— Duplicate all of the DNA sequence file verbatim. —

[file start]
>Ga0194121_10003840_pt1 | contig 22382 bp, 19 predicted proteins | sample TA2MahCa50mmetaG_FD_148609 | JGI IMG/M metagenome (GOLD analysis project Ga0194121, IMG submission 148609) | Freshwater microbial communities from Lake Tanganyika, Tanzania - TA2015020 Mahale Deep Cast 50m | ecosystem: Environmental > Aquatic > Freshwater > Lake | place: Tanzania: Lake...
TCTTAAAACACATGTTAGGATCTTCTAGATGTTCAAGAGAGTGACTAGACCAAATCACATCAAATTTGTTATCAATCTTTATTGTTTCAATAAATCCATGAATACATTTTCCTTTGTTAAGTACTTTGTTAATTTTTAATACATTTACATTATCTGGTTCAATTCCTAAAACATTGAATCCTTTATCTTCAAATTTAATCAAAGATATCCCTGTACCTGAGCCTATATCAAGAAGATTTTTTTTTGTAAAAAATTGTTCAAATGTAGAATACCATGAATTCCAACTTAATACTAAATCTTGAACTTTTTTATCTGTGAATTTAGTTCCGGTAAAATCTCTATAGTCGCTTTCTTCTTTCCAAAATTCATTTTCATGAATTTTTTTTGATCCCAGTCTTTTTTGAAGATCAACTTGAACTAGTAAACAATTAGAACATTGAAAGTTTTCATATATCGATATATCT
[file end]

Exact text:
>Ga0194121_10003840_pt1 | contig 22382 bp, 19 predicted proteins | sample TA2MahCa50mmetaG_FD_148609 | JGI IMG/M metagenome (GOLD analysis project Ga0194121, IMG submission 148609) | Freshwater microbial communities from Lake Tanganyika, Tanzania - TA2015020 Mahale Deep Cast 50m | ecosystem: Environmental > Aquatic > Freshwater > Lake | place: Tanzania: Lake...
TCTTAAAACACATGTTAGGATCTTCTAGATGTTCAAGAGAGTGACTAGACCAAATCACATCAAATTTGTTATCAATCTTTATTGTTTCAATAAATCCATGAATACATTTTCCTTTGTTAAGTACTTTGTTAATTTTTAATACATTTACATTATCTGGTTCAATTCCTAAAACATTGAATCCTTTATCTTCAAATTTAATCAAAGATATCCCTGTACCTGAGCCTATATCAAGAAGATTTTTTTTTGTAAAAAATTGTTCAAATGTAGAATACCATGAATTCCAACTTAATACTAAATCTTGAACTTTTTTATCTGTGAATTTAGTTCCGGTAAAATCTCTATAGTCGCTTTCTTCTTTCCAAAATTCATTTTCATGAATTTTTTTTGATCCCAGTCTTTTTTGAAGATCAACTTGAACTAGTAAACAATTAGAACATTGAAAGTTTTCATATATCGATATATCT